by The Minister of Information JR
The opening night film of the San Francisco Black Film Festival this year is “93 Days,” costarring San Francisco legendary actor Danny Glover. The film is about ebola coming to Nigeria via a Liberian traveler and being transmitted throughout the hospital before doctors and staff knew what it was.
Danny Glover will be in attendance opening night for a Q&A at the old SF Yoshi’s, 1330 Fillmore St., on Thursday, June 15, 6-9 p.m. I interviewed filmmaker Steve Gaukas about his acclaimed film, “93 Days.”
M.O.I. JR: What inspired you to make a film about ebola? Why now, when the epidemic was years ago?
Steve Gukas: The film was inspired by the heroic actions of the doctors and nurses who were at the heart of the fight against ebola in Lagos, Nigeria, in 2014. The bravery and sacrifice and the decision to stay and fight instead of taking flight in the face of danger.
We commenced the research and writing of the screenplay in 2014, and principal photography started in 2015.
M.O.I. JR: Where did you shoot this film?
Steve Gukas: “93Days” was shot on location in Lagos, Nigeria. Uniquely, we filmed in the actual locations where the events of the epidemic took place. We shot in the actual hospital and actual room where Mr. Sawyer, the index patient, was admitted. We also shot in the Yaba infectious disease hospital where the ebola patients were quarantined and treated.
M.O.I. JR: Why did you cast Danny Glover and how did he put that accent together? It is reminiscent of his performance in Bopha.
Steve Gukas: More from his performance in body of works including his performance in the film “Namibia – The Struggle for Liberation.” We worked together on that project and struck a friendship thereafter.
M.O.I. JR: How and where did you do most of the casting?
Steve Gukas: Most of the casting was done in Nigeria except for Alastair McKenzie, who was cast by a casting agency in the U.K.
M.O.I. JR: Do you think all of these epidemics coming out of the so-called Third World, like ebola, swine flu, bird flu, are natural or do you think that they are viruses manufactured by governments for population control and war?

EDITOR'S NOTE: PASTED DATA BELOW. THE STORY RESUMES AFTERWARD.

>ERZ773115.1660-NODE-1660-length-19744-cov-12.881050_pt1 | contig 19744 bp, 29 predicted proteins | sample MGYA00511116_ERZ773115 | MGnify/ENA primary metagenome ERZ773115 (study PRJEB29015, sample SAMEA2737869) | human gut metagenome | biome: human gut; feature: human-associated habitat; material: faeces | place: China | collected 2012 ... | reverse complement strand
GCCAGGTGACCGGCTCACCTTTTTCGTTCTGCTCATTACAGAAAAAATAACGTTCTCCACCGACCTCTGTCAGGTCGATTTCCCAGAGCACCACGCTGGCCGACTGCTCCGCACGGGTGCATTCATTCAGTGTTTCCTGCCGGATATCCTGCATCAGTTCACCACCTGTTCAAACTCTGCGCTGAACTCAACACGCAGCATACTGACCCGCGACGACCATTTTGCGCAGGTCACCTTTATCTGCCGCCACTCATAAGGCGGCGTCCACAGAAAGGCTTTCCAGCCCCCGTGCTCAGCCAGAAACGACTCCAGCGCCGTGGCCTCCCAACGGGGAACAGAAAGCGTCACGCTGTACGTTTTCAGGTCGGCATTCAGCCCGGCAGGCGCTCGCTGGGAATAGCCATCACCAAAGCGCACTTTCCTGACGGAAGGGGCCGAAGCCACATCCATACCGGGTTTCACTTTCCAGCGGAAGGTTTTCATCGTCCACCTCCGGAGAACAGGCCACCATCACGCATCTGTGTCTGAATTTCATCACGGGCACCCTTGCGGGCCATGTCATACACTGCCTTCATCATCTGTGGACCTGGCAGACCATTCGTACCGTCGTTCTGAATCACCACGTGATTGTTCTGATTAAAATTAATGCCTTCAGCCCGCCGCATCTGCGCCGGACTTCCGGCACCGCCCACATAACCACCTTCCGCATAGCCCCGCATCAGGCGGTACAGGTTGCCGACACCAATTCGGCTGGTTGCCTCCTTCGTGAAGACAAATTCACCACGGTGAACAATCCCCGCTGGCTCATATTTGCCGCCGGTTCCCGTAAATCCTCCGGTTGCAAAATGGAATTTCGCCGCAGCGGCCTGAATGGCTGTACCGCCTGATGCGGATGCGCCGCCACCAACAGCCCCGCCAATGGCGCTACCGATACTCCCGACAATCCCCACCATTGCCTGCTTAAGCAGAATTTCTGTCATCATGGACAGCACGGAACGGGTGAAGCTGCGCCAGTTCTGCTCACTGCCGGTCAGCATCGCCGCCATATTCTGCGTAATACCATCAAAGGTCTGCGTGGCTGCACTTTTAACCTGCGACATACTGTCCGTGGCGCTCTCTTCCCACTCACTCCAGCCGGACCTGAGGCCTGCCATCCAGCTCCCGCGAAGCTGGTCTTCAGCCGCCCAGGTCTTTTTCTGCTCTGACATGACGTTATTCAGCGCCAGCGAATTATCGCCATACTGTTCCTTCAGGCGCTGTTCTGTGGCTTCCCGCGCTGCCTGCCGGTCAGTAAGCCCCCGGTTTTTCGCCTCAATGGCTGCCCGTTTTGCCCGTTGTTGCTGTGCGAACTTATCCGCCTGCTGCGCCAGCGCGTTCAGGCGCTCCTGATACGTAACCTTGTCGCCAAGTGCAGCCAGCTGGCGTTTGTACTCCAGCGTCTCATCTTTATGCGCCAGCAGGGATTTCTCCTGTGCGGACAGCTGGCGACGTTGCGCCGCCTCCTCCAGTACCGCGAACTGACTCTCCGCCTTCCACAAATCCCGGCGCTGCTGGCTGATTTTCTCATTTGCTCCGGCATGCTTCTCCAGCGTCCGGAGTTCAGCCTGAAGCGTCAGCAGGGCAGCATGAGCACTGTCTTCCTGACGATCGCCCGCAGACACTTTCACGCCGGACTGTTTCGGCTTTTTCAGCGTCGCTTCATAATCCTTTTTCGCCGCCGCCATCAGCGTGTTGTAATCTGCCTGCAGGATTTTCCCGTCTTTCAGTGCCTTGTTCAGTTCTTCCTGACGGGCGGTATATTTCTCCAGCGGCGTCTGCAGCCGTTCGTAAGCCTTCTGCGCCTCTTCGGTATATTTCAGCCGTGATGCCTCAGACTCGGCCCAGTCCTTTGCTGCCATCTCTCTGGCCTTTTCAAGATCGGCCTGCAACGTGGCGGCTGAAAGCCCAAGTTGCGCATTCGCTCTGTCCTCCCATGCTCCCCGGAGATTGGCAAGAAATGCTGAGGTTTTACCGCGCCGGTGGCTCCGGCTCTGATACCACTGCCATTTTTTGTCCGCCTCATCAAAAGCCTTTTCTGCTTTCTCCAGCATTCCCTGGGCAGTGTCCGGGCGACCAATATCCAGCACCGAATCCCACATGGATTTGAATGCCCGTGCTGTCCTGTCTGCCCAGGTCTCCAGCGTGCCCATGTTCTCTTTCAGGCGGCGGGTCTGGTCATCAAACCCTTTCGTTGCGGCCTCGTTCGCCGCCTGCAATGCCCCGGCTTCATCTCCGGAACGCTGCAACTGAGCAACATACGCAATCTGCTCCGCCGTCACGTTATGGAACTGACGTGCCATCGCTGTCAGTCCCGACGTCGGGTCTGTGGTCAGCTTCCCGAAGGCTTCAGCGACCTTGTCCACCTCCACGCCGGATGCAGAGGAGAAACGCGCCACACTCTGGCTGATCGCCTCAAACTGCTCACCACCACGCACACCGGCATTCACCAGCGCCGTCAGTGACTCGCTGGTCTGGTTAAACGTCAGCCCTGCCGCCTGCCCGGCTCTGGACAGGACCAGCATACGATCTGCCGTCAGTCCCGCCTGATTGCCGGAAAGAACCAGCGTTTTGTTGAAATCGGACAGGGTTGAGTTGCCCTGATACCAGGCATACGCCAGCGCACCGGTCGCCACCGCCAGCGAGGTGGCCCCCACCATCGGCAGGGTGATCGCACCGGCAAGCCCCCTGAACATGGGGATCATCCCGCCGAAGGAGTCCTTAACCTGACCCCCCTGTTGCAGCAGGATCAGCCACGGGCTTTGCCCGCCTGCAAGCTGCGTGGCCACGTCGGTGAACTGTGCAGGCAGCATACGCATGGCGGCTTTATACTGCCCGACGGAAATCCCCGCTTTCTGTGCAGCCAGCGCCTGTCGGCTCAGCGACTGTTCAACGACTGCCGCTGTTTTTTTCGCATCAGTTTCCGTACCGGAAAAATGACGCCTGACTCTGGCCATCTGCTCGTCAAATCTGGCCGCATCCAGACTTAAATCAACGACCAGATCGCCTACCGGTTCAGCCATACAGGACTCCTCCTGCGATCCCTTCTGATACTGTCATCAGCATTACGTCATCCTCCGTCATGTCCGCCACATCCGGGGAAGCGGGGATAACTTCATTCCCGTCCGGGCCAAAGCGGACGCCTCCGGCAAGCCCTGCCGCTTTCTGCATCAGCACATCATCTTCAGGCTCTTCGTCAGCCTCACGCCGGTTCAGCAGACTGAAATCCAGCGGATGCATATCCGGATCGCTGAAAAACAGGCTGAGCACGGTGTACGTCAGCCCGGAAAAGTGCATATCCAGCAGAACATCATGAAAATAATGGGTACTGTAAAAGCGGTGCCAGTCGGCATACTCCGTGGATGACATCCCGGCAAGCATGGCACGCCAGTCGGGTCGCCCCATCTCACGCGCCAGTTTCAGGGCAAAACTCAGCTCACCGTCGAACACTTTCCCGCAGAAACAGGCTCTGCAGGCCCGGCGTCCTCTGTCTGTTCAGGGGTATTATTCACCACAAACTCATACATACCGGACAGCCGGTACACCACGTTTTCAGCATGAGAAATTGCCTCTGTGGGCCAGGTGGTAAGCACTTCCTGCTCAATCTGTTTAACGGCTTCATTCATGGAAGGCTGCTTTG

Steve Gukas: I think they are natural.
M.O.I. JR: How long did it take from pre-production to post-production on this film?
Steve Gukas: It took a year and a half.
M.O.I. JR: What is the importance of audiences in the U.S. seeing cinema that is not based here?
Steve Gukas: It’s very important because I think it broadens their horizon to the universality of the human experience. Like in the case of health epidemics, something that begins in a remote village in Guinea ends up in major countries of the world, in this case U.K., USA and Spain. For me, it underscores how interconnected we all are.
M.O.I. JR: How did you become a filmmaker? When and where?
Steve Gukas: Always wanted to be a filmmaker from as far back as secondary school. I studied television production, then theatre arts, both in Nigeria, and finally film production at the London Film School. My first film was a film titled “Keeping Faith” in 2000.
M.O.I. JR: How did you feel when your film was selected to run in the SF Black Film Fest?
Steve Gukas: Super excited. Especially because its Danny Glover’s home town. It is really an honor.
M.O.I. JR: How do people stay online with your work?
Steve Gukas: Through my social media handles mostly.
The People’s Minister of Information JR Valrey, journalist, author and filmmaker, can be reached at firstname.lastname@example.org or on Facebook. And tune in to BlockReportRadio.com. The 2017 San Francisco Black Film Festival runs June 15-18; learn more at SFBFF.org.